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Pharmacokinetics is the study of how a drug moves throughout the body and provides important information on systemic exposure to the drug over time. In order to collect relevant PK, clinical studies must be conducted that help determine the onset, magnitude, and duration of a drug’s effect. Together, PK and PD data can be used to describe the safety and efficacy of a drug by establishing dose-exposure-response relationships.

the movement of a drug from its application to its absorption and distribution throughout the body. Pharmacokinetics encompasses capillarization, absorption, transport and distribution. Pharmacokinetic properties include peak plasma levels and time to reach maximum plasma concentration (Tmax); half-life; clearance (CL); the volume of distribution at steady state; bioavailability in terms of area under the curve (S/Z ratio) and the renal clearance (CLRT) for drugs that undergo renal excretion after reaching maximum plasma concentrations (i.e., < 100ng/mL).

The pharmacokinetics definition of a drug are the processes that take place in the body after it is administered and before it reaches its bloodstream. These processes can be described as absorption, distribution, metabolism, and excretion. Therefore, designing an optimal dosing regimen based on PK and PD data is important to ensure that the majority of patients will attain the proper therapeutic exposure range that does not cause intolerable side effects. This can be accomplished by examining a drug’s PK through the processes of absorption, distribution, metabolism, and excretion.

The Pharmacokinetics Process: ADME

Absorption, distribution, metabolism, and excretion (ADME) are the internal processes that describe how a drug moves throughout and is processed by the body. Understanding the ADME properties of any drug discovery provides essential information for developing safe and effective pharmacotherapy.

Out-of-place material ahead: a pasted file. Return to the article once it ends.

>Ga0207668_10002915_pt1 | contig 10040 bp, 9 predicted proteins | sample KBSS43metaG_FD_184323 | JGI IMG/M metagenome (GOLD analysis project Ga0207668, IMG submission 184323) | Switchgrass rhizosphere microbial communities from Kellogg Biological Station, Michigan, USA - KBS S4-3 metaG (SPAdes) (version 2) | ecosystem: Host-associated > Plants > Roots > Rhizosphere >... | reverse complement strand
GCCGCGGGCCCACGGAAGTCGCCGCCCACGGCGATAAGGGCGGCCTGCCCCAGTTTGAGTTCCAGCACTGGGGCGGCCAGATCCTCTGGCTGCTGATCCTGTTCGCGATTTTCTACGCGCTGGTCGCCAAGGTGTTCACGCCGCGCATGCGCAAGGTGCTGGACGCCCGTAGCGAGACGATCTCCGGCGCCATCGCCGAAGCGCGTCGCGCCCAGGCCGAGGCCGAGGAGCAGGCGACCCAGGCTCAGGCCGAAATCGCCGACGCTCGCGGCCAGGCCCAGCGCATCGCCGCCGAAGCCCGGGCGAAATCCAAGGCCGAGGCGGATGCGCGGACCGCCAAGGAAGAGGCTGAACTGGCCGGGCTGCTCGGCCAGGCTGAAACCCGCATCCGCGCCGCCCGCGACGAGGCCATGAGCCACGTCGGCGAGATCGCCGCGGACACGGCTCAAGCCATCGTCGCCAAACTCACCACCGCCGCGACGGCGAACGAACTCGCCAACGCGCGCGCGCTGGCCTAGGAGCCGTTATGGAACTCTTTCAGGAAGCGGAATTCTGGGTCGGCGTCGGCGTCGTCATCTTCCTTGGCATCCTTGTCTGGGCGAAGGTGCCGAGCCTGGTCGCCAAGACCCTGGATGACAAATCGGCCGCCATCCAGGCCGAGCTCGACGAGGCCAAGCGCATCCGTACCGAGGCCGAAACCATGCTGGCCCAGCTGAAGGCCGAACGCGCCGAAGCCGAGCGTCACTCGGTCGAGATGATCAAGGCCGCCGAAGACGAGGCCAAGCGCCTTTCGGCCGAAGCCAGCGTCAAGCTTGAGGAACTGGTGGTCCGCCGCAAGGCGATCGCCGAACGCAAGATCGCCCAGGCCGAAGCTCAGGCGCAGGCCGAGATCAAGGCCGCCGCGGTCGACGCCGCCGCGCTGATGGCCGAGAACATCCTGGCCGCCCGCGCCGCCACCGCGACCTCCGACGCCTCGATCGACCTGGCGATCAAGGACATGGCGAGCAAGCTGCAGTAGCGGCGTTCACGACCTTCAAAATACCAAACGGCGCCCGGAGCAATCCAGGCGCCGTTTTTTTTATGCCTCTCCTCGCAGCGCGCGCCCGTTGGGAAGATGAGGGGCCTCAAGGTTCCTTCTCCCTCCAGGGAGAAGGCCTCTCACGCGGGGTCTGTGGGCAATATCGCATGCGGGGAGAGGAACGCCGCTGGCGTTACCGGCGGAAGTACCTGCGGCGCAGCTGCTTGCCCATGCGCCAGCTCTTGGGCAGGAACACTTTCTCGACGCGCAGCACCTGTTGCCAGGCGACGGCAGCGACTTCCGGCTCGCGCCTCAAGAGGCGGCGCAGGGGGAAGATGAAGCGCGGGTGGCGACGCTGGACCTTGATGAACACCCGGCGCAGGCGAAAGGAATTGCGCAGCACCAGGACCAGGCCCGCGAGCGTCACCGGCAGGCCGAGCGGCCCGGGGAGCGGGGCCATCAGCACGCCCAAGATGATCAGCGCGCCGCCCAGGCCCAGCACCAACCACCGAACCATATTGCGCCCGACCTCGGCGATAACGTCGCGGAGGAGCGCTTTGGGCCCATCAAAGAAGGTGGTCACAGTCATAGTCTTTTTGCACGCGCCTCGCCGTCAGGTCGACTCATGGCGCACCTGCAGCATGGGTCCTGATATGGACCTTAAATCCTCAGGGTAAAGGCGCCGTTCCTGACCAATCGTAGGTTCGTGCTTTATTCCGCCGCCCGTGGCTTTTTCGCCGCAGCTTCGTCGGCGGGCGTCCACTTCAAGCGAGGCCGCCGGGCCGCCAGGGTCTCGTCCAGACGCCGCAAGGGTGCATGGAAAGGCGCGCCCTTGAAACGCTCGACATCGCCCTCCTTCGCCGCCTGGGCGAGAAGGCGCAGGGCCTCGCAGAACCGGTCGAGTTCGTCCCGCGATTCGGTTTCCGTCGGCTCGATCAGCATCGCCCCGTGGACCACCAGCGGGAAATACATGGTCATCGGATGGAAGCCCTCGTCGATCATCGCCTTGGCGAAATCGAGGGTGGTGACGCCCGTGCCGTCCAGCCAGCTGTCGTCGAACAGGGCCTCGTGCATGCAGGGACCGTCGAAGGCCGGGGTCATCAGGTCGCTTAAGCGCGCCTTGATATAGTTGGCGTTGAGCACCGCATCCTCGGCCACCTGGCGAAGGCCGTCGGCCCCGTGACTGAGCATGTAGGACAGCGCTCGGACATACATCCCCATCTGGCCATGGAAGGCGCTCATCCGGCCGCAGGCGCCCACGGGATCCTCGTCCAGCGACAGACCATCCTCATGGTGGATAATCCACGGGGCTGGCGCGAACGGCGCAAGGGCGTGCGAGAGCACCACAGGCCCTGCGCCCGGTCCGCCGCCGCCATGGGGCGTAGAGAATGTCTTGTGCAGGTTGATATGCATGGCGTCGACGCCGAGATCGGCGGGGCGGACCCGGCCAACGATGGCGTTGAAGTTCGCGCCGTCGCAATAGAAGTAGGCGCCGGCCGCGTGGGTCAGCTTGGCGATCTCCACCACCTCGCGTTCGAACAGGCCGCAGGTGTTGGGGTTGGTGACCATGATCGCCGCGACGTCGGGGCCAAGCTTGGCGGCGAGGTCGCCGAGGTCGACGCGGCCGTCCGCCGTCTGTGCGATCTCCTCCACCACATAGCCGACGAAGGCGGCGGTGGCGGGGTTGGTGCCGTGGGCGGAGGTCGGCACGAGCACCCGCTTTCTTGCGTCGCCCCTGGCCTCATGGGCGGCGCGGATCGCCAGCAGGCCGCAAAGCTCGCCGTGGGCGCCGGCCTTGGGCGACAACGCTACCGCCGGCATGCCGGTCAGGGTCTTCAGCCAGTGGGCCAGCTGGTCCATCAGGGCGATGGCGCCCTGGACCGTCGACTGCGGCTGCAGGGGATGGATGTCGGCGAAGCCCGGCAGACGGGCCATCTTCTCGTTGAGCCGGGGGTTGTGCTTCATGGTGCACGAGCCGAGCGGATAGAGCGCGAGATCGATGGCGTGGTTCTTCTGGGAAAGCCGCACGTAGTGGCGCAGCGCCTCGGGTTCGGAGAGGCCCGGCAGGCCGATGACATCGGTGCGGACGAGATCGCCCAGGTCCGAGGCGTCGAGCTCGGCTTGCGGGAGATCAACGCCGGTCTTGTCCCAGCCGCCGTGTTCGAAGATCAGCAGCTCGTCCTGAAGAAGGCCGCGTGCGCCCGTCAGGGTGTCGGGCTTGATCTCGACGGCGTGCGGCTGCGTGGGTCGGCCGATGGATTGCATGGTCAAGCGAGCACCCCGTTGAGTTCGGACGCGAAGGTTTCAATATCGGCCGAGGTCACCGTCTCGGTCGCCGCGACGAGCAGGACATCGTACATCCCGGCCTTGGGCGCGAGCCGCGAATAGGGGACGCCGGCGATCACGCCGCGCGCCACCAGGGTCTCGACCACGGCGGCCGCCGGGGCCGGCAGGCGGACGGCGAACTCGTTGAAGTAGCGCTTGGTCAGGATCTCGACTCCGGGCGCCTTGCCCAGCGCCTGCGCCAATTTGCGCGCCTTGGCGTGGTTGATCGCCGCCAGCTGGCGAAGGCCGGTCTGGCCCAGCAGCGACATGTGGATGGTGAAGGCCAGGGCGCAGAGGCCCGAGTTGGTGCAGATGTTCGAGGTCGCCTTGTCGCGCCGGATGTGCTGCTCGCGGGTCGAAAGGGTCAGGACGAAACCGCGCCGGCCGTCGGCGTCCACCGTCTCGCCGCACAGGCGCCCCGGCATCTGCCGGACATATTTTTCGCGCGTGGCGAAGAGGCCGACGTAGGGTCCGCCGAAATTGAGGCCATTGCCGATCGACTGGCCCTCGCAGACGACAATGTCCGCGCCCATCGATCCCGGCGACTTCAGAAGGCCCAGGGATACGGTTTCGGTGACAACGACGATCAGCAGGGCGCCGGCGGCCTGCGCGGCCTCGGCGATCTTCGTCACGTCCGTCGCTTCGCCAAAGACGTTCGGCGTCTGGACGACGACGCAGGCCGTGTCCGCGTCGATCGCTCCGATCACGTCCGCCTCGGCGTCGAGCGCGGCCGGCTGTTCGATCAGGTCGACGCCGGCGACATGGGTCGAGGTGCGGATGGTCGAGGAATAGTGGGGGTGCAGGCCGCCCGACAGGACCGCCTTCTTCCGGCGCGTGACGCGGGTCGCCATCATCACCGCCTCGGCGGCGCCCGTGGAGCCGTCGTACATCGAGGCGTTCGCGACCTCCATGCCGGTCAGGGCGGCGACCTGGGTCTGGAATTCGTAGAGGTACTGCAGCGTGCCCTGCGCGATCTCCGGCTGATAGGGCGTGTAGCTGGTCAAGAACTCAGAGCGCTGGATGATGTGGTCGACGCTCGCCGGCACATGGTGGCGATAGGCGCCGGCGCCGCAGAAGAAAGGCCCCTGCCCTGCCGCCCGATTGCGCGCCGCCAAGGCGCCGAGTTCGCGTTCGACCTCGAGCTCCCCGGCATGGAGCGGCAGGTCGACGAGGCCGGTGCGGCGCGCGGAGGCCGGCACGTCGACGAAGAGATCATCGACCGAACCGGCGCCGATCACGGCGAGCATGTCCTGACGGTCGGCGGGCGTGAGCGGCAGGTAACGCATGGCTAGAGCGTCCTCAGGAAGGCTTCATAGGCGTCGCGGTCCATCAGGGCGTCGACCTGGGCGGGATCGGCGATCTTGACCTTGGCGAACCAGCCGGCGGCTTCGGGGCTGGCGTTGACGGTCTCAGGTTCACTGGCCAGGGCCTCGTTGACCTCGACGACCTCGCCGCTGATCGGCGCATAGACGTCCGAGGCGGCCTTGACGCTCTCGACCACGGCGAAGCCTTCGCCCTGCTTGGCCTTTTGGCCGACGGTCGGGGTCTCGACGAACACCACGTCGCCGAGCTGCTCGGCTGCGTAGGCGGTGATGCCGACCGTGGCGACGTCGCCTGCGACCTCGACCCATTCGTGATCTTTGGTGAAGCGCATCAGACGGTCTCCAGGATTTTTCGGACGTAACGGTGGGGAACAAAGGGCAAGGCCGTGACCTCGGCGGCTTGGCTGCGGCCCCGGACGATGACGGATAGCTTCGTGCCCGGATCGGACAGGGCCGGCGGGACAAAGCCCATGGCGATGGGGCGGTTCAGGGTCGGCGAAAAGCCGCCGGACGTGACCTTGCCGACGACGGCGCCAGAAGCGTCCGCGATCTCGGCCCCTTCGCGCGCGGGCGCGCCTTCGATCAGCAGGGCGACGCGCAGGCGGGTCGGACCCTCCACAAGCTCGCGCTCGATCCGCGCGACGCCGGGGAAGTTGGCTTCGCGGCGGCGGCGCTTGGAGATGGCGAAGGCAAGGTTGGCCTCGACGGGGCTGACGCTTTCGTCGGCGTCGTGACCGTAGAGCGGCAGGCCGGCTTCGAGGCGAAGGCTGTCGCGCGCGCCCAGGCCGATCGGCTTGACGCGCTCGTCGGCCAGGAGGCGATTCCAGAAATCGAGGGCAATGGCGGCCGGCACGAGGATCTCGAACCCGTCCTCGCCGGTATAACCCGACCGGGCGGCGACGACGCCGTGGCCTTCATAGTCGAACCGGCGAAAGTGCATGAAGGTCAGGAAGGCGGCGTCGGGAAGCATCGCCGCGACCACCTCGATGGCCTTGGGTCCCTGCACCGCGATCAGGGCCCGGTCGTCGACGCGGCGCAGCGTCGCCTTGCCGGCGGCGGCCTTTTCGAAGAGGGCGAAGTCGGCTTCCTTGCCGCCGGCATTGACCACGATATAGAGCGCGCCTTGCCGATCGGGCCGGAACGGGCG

Absorption

Drug absorption is the process in which drugs travel from the site of administration to systemic circulation. The extent of absorption into the bloodstream can be described by bioavailability, which is defined as the fraction of the drug that reaches the site of action. As a result, absorption is not measured for intravenously administered drugs

Distribution

When a drug is taken, it is absorbed into the body. Once in the blood, it circulates through the body. This process depends on many factors, including the kidneys and liver, and is measured by the volume of distribution which describes how much drug is in flesh versus blood.

Pharmacokinetics is the study of how a drug moves through the body. It includes all the factors that affect the absorption, distribution, and metabolism of a drug. The main pharmacokinetic factors include the route of administration, the dosage form and its bioavailability.

Metabolism

Drug metabolism is the process of chemically altering the molecules of a drug, which creates new compounds. The compounds created from this process are known as metabolites. Metabolism may occur in many areas of the body including the gastrointestinal tract, kidneys, and plasma, but the majority of metabolism occurs in the body’s largest internal organ, the liver.

In the liver, there are many enzymes that can process drugs via Phase 1 and Phase 2 metabolic pathways. Metabolites formed from Phase 1 reactions are more likely to be pharmacologically active. In contrast, Phase 2 reactions generally render a compound more water soluble and pharmacologically inactive.

Excretion

When a drug is primarily excreted via the kidneys, impaired kidney function can significantly affect a drug’s PK. One type of change in the PK of a drug that can occur as a result of impaired renal function is a decrease in the excretion of the drug or a decrease in the excretion of metabolites of the drug.

Why Pharmacokinetic Studies Are Important?

Pharmacokinetics (PK) studies allow the characterization of ADME properties of a drug discovery early in development. They also provide critical information including the impact of food interactions (in orally administered drugs), drug-drug interactions, and organ impairment on the disposition of a drug. The foundational information gained from PK studies helps guide what additional studies are needed, as certain types of clinical studies may not be helpful or relevant for all drugs.

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